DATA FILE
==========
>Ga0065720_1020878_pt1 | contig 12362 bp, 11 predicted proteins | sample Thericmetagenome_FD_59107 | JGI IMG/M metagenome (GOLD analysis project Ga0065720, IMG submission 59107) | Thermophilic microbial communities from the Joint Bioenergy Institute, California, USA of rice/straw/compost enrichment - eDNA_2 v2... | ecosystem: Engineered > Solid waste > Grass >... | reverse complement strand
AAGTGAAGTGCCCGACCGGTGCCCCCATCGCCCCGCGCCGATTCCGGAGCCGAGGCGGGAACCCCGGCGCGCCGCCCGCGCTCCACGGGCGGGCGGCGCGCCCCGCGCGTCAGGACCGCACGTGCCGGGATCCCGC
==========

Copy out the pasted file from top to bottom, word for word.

>Ga0065720_1020878_pt1 | contig 12362 bp, 11 predicted proteins | sample Thericmetagenome_FD_59107 | JGI IMG/M metagenome (GOLD analysis project Ga0065720, IMG submission 59107) | Thermophilic microbial communities from the Joint Bioenergy Institute, California, USA of rice/straw/compost enrichment - eDNA_2 v2... | ecosystem: Engineered > Solid waste > Grass >... | reverse complement strand
AAGTGAAGTGCCCGACCGGTGCCCCCATCGCCCCGCGCCGATTCCGGAGCCGAGGCGGGAACCCCGGCGCGCCGCCCGCGCTCCACGGGCGGGCGGCGCGCCCCGCGCGTCAGGACCGCACGTGCCGGGATCCCGC